It is a great credit to the pro-democracy forces that, save for occasional small-scale rioting, the movement largely maintained its nonviolent discipline. It would have been easy to launch a guerrilla war. Much of Honduras consists of farming and ranching country where many people own guns. The neighboring countries of El Salvador, Guatemala, and Nicaragua had experienced bloody revolutionary struggles in recent decades. Yet, despite serious provocations by police and soldiers loyal to the provisional government, the movement recognized that armed resistance would have been utterly futile and counter-productive. Indeed, they recognized that their greatest strength was in maintaining their commitment to nonviolence.

Honduras laundry

A community washing area in Lempira, Honduras. Approximately half of Hondurans live below the poverty line.

Photo by Lon&Queda

The opposition movement consisted of a hodgepodge of trade unionists, campesinos from the countryside, Afro-Hondurans, feminists, students, and others who, along with insisting on the right of their elected president to return to office, are determined to build a more just society. Prior to the June 28 coup, there had never been a national mobilization in Honduras lasting for more than a week, much less four months. The protracted struggle against Micheletti may have served as a vaccination: Popular forces may have now developed the antibodies to engage in a sustained struggle for social justice, deepening the capacity for radical change in a society that has had a rather weak tradition of social movements relative to much of the rest of Latin America.

Regardless of who occupies the Honduran presidential palace, there is a critical need to replace the old constitution, imposed by the outgoing military junta in 1981, which minimizes the participation of ordinary citizens in political decisions and effectively suppresses popular social movements. It must be replaced by one in which members of the country’s poor majority will have more of a say in determining their future. It was the movement for a popular, non-binding referendum to gauge support for a Constitutional convention that prompted the coup last June.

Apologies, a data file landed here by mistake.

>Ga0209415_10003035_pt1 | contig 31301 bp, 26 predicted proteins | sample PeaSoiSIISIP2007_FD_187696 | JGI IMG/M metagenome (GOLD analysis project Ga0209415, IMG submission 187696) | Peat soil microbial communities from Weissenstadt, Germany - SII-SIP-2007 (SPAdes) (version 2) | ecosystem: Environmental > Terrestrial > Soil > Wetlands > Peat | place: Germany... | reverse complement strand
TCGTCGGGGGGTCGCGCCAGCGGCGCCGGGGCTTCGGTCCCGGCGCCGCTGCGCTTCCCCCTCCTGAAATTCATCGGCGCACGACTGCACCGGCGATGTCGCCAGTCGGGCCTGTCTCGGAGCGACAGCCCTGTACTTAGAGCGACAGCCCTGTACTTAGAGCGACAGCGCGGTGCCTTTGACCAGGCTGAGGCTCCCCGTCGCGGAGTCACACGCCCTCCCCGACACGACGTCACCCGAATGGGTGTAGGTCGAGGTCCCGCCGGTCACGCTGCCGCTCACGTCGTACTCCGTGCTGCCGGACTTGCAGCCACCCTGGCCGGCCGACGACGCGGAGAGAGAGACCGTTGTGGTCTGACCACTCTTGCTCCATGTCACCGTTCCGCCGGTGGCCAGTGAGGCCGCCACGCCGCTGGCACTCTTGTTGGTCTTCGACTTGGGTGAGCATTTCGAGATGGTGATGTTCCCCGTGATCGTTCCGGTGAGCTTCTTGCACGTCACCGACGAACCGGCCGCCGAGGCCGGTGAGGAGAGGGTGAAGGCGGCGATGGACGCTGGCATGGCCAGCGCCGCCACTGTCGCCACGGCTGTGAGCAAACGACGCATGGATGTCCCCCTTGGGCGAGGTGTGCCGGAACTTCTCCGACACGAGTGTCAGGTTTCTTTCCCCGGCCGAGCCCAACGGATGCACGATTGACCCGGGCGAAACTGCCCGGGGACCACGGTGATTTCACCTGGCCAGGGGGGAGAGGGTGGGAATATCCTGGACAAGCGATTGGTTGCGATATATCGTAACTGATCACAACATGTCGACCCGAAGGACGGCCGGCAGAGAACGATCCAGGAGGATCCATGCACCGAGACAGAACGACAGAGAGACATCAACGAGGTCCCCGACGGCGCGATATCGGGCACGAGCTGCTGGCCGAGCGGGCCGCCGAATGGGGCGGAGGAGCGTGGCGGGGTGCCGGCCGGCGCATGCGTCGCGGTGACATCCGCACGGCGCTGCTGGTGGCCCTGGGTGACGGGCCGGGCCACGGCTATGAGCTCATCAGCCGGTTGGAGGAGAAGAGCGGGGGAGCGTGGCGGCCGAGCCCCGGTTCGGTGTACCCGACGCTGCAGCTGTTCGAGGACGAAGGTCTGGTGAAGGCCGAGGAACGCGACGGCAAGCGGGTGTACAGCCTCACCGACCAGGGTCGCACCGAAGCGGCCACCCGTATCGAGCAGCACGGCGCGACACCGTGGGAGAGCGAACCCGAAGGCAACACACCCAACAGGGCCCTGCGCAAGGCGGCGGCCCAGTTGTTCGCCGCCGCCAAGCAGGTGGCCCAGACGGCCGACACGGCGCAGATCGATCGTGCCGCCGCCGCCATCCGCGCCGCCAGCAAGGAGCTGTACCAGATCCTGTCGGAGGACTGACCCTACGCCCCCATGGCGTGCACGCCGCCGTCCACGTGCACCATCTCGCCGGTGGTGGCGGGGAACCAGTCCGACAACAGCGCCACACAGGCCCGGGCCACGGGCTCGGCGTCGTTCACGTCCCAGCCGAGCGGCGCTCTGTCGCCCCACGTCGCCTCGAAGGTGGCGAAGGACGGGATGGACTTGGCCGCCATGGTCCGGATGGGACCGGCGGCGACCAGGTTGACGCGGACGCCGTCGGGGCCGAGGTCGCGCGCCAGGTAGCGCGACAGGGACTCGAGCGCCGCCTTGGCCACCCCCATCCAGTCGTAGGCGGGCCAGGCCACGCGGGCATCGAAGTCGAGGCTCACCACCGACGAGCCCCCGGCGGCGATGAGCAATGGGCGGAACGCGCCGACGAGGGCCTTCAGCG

The restoration of Manuel Zelaya to the presidency may be only the first chapter of an important and prolonged struggle for justice in one of Latin America’s poorest and most inequitable countries.

Stephen Zunes

Stephen Zunes wrote this article for YES! Magazine, a national, nonprofit media organization that fuses powerful ideas with practical actions. Stephen is a professor of Politics and International Studies at the University of San Francisco and the chair of the academic advisory committee for the International Center on Nonviolent Conflict.

Donations can be sent to the Baltimore Nonviolence Center, 325 E. 25th St., Baltimore, MD 21218.  Ph: 410-366-1637; Email: mobuszewski [at]


"The master class has always declared the wars; the subject class has always fought the battles. The master class has had all to gain and nothing to lose, while the subject class has had nothing to gain and everything to lose--especially their lives." Eugene Victor Debs